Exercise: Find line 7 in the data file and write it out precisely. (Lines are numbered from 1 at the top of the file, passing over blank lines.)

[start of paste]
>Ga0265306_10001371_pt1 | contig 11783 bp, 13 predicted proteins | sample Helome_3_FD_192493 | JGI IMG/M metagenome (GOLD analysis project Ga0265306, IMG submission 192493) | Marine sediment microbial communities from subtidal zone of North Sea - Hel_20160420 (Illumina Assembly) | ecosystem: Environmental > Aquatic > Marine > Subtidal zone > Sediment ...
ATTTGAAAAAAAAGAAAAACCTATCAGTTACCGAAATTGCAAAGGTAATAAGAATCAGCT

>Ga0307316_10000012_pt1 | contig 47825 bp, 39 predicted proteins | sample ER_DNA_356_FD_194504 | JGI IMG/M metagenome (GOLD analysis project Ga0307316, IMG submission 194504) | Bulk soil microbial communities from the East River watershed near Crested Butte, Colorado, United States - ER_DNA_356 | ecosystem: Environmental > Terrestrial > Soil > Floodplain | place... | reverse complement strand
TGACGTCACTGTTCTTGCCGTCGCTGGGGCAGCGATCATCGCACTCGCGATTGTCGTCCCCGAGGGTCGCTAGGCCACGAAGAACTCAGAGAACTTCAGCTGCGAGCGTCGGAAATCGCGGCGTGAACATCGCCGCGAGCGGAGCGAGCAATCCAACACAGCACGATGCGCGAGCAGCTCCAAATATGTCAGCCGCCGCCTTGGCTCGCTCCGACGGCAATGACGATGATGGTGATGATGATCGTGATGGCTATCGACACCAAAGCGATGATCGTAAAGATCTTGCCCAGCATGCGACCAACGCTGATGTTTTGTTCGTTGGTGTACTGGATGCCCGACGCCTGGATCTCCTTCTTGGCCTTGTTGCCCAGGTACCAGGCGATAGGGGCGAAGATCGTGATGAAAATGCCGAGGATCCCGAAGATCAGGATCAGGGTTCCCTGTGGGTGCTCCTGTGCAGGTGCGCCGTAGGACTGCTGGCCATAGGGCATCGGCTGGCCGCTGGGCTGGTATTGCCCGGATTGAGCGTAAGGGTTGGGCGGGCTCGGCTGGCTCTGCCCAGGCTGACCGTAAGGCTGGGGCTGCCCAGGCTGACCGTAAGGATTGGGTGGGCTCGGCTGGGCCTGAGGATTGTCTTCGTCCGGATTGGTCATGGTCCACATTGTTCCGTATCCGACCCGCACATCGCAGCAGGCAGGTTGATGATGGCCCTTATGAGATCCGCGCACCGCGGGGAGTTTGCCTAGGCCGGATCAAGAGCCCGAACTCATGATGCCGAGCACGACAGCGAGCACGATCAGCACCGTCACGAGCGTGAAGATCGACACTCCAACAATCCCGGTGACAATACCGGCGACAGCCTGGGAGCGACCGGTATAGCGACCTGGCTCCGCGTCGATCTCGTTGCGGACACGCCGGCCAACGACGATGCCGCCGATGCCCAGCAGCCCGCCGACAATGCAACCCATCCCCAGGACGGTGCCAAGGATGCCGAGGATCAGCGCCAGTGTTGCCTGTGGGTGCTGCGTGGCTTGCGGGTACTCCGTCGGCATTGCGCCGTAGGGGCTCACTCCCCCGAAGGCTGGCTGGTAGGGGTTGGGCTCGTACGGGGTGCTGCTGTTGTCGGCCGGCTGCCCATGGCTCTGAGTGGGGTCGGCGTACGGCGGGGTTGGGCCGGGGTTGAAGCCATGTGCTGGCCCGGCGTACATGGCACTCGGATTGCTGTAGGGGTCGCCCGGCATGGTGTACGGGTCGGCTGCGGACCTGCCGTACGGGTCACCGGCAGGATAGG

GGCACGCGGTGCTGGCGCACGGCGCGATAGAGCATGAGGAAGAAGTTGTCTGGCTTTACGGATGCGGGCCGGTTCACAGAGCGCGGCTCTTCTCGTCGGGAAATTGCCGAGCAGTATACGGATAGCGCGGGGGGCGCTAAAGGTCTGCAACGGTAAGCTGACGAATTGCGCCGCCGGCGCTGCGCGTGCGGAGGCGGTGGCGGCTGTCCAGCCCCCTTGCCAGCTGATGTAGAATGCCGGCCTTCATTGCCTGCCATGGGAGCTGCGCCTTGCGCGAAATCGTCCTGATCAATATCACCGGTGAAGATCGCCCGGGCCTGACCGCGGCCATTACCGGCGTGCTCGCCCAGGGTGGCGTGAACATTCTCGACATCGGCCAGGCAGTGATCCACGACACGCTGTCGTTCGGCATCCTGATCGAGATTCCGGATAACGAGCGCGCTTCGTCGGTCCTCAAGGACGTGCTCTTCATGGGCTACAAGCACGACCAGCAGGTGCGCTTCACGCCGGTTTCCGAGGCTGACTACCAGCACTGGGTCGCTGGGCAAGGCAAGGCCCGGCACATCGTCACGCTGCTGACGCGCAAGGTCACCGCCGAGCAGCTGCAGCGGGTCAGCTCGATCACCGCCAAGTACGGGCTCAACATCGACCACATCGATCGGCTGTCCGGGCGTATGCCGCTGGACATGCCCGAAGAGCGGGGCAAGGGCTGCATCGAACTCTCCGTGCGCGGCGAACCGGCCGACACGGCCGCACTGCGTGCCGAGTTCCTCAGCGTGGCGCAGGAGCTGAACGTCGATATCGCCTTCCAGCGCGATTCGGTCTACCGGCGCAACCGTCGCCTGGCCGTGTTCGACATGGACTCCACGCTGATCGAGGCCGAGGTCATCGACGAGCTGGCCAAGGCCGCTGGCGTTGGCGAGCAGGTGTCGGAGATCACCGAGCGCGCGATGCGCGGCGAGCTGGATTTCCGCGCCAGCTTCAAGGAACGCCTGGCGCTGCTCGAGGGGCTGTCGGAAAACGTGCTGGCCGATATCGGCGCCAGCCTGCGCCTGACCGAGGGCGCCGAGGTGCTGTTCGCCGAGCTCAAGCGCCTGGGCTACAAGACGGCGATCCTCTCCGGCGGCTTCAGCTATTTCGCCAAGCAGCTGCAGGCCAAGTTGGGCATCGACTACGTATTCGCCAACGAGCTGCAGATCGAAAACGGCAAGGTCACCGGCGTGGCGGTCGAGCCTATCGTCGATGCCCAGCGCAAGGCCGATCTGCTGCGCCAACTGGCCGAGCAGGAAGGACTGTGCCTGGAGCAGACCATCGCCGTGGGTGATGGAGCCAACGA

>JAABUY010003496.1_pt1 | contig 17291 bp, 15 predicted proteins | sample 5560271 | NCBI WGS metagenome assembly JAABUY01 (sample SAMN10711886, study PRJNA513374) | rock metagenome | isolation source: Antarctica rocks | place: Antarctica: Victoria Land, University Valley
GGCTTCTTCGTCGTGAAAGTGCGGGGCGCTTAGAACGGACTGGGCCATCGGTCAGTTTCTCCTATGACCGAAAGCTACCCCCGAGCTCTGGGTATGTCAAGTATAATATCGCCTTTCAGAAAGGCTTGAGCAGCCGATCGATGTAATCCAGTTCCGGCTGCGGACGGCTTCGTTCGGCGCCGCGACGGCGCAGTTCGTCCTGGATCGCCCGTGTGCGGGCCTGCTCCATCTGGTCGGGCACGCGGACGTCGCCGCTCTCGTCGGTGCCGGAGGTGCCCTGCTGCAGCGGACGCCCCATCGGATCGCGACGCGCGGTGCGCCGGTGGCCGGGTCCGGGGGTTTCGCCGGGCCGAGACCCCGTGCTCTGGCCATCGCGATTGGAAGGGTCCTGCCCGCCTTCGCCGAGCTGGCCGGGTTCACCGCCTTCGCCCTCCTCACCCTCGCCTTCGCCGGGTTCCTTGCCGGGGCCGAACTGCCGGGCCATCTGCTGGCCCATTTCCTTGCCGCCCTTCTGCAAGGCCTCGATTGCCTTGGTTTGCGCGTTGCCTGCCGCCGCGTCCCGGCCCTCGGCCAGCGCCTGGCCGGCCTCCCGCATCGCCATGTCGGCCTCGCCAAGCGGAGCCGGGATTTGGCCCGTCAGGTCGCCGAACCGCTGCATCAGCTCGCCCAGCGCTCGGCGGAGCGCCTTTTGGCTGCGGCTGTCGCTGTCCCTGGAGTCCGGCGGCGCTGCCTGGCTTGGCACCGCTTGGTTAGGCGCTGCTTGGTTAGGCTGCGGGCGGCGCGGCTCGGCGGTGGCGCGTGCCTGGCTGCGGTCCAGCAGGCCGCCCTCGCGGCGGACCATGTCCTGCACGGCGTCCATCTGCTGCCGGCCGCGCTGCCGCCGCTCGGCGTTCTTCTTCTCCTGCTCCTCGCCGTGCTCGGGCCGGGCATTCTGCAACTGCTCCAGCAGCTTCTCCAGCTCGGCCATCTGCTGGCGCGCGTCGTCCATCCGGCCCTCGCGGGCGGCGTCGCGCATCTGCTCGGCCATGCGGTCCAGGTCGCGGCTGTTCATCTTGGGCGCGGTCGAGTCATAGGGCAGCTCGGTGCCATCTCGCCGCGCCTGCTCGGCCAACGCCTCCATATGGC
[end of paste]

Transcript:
GGCTTCTTCGTCGTGAAAGTGCGGGGCGCTTAGAACGGACTGGGCCATCGGTCAGTTTCTCCTATGACCGAAAGCTACCCCCGAGCTCTGGGTATGTCAAGTATAATATCGCCTTTCAGAAAGGCTTGAGCAGCCGATCGATGTAATCCAGTTCCGGCTGCGGACGGCTTCGTTCGGCGCCGCGACGGCGCAGTTCGTCCTGGATCGCCCGTGTGCGGGCCTGCTCCATCTGGTCGGGCACGCGGACGTCGCCGCTCTCGTCGGTGCCGGAGGTGCCCTGCTGCAGCGGACGCCCCATCGGATCGCGACGCGCGGTGCGCCGGTGGCCGGGTCCGGGGGTTTCGCCGGGCCGAGACCCCGTGCTCTGGCCATCGCGATTGGAAGGGTCCTGCCCGCCTTCGCCGAGCTGGCCGGGTTCACCGCCTTCGCCCTCCTCACCCTCGCCTTCGCCGGGTTCCTTGCCGGGGCCGAACTGCCGGGCCATCTGCTGGCCCATTTCCTTGCCGCCCTTCTGCAAGGCCTCGATTGCCTTGGTTTGCGCGTTGCCTGCCGCCGCGTCCCGGCCCTCGGCCAGCGCCTGGCCGGCCTCCCGCATCGCCATGTCGGCCTCGCCAAGCGGAGCCGGGATTTGGCCCGTCAGGTCGCCGAACCGCTGCATCAGCTCGCCCAGCGCTCGGCGGAGCGCCTTTTGGCTGCGGCTGTCGCTGTCCCTGGAGTCCGGCGGCGCTGCCTGGCTTGGCACCGCTTGGTTAGGCGCTGCTTGGTTAGGCTGCGGGCGGCGCGGCTCGGCGGTGGCGCGTGCCTGGCTGCGGTCCAGCAGGCCGCCCTCGCGGCGGACCATGTCCTGCACGGCGTCCATCTGCTGCCGGCCGCGCTGCCGCCGCTCGGCGTTCTTCTTCTCCTGCTCCTCGCCGTGCTCGGGCCGGGCATTCTGCAACTGCTCCAGCAGCTTCTCCAGCTCGGCCATCTGCTGGCGCGCGTCGTCCATCCGGCCCTCGCGGGCGGCGTCGCGCATCTGCTCGGCCATGCGGTCCAGGTCGCGGCTGTTCATCTTGGGCGCGGTCGAGTCATAGGGCAGCTCGGTGCCATCTCGCCGCGCCTGCTCGGCCAACGCCTCCATATGGC